Forging Forward: Outreach Teen and Family Services

Forging Forward 2022 is a series of six articles about organizations helping our region make progress on the significant issues challenging our friends and neighbors. The series is presented with the generous support of The Pittsburgh Foundation.  

The #ONEDAY Critical Needs Campaign, a day of online giving to organizations doing vital work, is on August 9: mark your calendars and plan to be part of something great!

Resilient. Perhaps one of the most overused words of 2022. Whenever we seem to talk about our kids or young people in our communities – who are grappling with overwhelming issues brought on by societal and structural obstacles – we tend to say: “They’ll be fine. Kids are resilient.” But what are the emotions hiding behind a resilient smile? What are the behaviors masking anxiety and depression after a long day of doom scrolling online? How can we, the adults in their world, support them to build not just resilience, but a set of tools so they can face the world bravely, learning how to overcome adversity from a place of empowerment and strength?

Outreach Teen & Family Services has been working towards that goal for more than 40 years. Started out of necessity by Mt. Lebanon’s Community Relations Board and the Mt. Lebanon Police Department to address issues stemming from teens engaged in unhealthy activities in parks and around our schools, the organization was officially formed in 1974 under a grant from the Pennsylvania State Law Enforcement Assistance Administration.

With multiple programs focused on young people ages 5-21, Outreach recognizes that preventative services including mental health counseling, intervention efforts aimed at interrupting unhealthy behaviors, as well as family support services are vital to meet people where they are to have the greatest positive impact in their lives. When mental health services are not available and accessible, our society does great disservice not only to our young people but to our communities as a whole. With the ongoing difficulties around COVID, as well as the continuation of widespread gun violence, the organization has seen that need for support increase.

“Mental health may be the flavor of the month, but there is very little funding for it,” said Mary Birks, executive director. “I’m tired of the powers that be throwing mental health out there every time there is a shooting. Only 4% of people with mental illness are involved in violent acts whether self-harm or harm to others. It’s a convenient scapegoat and it makes the stigma worse. It creates this cloud and then people are less likely to get help or think they need help,” said Birks.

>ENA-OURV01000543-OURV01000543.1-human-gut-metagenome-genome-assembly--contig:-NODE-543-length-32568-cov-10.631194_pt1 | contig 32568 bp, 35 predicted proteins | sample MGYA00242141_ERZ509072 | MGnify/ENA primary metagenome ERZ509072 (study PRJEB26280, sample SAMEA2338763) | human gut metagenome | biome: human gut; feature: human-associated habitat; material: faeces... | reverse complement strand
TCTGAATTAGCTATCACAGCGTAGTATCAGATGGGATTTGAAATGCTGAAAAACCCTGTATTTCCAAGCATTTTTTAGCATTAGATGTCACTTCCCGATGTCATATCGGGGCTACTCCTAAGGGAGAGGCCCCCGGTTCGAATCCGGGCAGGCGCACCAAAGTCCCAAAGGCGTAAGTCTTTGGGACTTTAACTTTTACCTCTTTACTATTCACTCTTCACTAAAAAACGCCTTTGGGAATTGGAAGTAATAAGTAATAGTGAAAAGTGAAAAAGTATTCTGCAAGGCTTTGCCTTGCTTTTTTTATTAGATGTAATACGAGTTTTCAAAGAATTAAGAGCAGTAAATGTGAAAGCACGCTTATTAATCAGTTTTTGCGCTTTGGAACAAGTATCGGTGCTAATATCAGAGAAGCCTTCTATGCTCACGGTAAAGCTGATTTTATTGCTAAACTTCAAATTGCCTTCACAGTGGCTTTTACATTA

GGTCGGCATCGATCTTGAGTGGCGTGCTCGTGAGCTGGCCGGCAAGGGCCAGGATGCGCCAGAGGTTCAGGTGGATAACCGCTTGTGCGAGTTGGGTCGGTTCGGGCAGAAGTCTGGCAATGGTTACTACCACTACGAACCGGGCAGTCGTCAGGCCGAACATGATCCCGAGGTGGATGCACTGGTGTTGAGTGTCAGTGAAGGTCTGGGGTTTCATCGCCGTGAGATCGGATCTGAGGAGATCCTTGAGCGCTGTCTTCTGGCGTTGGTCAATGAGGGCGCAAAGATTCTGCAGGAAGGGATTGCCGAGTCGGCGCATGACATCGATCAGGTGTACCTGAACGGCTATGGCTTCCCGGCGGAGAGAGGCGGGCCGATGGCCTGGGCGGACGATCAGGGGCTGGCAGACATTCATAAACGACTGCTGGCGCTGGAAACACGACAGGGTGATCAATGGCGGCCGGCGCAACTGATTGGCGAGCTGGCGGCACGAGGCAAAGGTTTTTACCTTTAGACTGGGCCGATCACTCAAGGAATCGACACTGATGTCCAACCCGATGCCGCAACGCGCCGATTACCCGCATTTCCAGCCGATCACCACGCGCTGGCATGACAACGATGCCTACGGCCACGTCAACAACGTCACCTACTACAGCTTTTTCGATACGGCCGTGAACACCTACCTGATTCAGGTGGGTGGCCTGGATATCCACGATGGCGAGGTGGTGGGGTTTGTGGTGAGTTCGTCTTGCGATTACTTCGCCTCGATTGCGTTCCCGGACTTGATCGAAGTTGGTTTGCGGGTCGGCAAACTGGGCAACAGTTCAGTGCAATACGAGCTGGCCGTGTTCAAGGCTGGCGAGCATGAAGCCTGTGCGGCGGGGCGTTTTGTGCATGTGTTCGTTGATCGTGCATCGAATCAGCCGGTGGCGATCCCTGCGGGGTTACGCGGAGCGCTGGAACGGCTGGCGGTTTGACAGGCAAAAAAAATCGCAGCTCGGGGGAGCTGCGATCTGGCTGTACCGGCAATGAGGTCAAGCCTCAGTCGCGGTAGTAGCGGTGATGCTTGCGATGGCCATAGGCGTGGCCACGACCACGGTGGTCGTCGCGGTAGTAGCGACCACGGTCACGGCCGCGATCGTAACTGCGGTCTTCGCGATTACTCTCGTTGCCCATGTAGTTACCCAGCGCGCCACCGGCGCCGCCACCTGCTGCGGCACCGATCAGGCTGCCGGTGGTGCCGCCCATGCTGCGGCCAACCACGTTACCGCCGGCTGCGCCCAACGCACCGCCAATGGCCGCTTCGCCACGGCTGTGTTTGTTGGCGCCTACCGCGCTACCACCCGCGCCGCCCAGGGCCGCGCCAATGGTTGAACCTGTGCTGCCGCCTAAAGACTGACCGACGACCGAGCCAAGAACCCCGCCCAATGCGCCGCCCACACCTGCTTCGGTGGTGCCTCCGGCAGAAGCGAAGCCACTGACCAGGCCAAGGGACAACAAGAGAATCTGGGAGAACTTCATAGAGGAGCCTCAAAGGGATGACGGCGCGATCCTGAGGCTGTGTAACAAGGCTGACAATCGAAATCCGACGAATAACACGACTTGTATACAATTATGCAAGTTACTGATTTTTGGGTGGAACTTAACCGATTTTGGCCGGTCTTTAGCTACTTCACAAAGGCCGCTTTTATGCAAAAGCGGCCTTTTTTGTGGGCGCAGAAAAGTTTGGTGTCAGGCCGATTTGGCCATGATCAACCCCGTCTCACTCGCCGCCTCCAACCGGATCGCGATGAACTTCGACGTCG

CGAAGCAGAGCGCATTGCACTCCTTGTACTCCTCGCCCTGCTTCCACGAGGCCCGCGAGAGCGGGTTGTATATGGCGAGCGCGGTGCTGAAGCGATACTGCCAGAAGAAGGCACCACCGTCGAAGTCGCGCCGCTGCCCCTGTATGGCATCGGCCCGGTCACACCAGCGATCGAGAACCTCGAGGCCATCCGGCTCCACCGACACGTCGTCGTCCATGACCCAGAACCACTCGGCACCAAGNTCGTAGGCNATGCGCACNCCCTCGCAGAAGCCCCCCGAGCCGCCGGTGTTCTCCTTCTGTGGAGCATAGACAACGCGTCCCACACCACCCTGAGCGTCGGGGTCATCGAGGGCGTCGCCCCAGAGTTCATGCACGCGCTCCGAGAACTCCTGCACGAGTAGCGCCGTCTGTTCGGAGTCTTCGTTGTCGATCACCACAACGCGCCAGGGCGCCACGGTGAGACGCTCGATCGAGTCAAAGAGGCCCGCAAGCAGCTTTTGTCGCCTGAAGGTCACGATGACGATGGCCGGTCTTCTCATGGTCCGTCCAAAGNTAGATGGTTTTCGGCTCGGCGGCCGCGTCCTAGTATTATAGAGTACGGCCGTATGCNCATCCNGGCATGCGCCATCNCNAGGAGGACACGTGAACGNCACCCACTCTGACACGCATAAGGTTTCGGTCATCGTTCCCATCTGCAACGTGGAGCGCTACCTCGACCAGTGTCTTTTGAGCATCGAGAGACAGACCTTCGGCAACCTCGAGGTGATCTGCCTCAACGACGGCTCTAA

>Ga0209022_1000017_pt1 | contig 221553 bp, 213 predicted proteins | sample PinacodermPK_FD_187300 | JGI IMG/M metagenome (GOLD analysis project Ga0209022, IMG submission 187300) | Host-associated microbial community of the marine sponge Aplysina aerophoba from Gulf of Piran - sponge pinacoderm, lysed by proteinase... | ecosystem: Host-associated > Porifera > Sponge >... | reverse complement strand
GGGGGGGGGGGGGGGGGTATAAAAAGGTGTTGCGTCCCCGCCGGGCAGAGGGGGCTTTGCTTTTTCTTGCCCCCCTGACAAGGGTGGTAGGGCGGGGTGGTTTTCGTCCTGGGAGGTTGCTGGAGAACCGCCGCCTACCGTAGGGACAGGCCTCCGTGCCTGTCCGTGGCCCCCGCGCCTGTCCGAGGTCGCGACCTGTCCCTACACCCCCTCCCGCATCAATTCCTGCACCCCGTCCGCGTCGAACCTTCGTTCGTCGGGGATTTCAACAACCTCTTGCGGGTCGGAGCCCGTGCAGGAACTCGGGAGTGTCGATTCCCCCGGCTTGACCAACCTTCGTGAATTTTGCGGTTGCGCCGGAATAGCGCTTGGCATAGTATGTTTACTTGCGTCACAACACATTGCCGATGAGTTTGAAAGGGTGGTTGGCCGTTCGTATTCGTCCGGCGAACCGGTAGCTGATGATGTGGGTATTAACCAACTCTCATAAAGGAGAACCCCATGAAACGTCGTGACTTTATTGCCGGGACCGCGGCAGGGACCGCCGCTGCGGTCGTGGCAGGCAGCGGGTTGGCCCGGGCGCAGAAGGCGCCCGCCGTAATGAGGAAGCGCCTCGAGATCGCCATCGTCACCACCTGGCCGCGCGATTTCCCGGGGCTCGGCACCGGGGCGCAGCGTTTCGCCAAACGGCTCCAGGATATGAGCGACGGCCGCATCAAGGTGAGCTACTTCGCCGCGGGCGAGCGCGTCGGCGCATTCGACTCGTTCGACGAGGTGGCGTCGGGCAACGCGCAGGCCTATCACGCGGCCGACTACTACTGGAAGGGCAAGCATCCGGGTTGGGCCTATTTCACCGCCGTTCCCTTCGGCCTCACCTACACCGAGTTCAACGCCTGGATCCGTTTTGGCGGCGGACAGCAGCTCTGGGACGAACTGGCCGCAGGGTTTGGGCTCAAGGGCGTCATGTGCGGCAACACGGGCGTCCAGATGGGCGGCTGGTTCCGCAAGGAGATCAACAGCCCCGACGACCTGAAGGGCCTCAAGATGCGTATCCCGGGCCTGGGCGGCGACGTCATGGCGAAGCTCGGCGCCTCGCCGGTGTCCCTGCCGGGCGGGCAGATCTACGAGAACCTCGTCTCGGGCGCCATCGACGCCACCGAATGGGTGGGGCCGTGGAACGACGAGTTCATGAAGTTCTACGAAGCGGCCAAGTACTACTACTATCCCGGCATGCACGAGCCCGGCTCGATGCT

Determined to fill the gaps during the pandemic when many places were scrambling to find a way forward, Birks and her team of counselors, social workers and support service providers sprang into action, activating funds from philanthropic organizations like The Pittsburgh Foundation and Staunton Farm Foundation so that each therapist could secure a laptop and create safe and private telehealth portals via TheraNest to connect them back to the young people they serve.

“We knew we could help more kids and, because of these foundation grants, we were able to expand our services throughout the South Hills,” Birks said. The organization was able to fund a full-time program manager, create new programs like Mental Health Mondays at the Mt. Lebanon Library and started a teen-produced podcast: “Teens Tap In.”

“This is an important product because Outreach believes that one of the best ways to reach the teens we serve is through peer-to-peer connection,” said Maggie Zangara, program manager and outpatient therapist. “Teens who are comfortable sharing their struggles…and/or mental health problems can use their voice, which can be healing, as well as allowing other teens to relate.” she added.

Birks hopes that creating content like “Teens Tap In” can itself become an outlet to inspire other teens to discuss their mental health. And that may reduce stigma and normalize seeking help. Experts say talking about emotional experiences as valid is important for healing. It is just one of the innovative and creative programs found at Outreach aimed at wrapping around youth and their support systems.

Outreach believes in empowerment, education and prevention to help clients and their families successfully deal with the challenges at every age and stage of life.  This would not be possible without funding. Join The Pittsburgh Foundation’s ONE DAY campaign to provide support to Outreach Teen & Family Services on August 9. Together, we can create a healthy, more equitable world!

Learn more about Outreach Teen and Family Services HERE and support their vital efforts to support the mental health of young people.

Mary Birks, executive director of Outreach Teen and Family Services, photographed along Washington Road In Mt Lebanon at the organization’s offices. Photo and caption by Jeff Swensen.

Maggie Zangara, program manager and outpatient therapist at Outreach Teen and Family Services, began a podcast called “Teens Tap-In” which is helping to de-stigmatize mental health conversations within the teen community.. Photo and caption by Jeff Swensen.

Molly and Meghan Maselko, both 20, were clients of the program and now work with Outreach Teen and Family Services podcast while attending college. Photo and caption by Jeff Swensen.

Get to know other organizations doing vital work to help our neighbors in Western Pennsylvania by reading more in our Forging Forward series, presented with the support of The Pittsburgh Foundation:

Tech 25: The Future is Now

Outreach Teen and Family Services

Neighborhood Legal Services

Fishes and Loaves

Build the Community Center

Healthy Start



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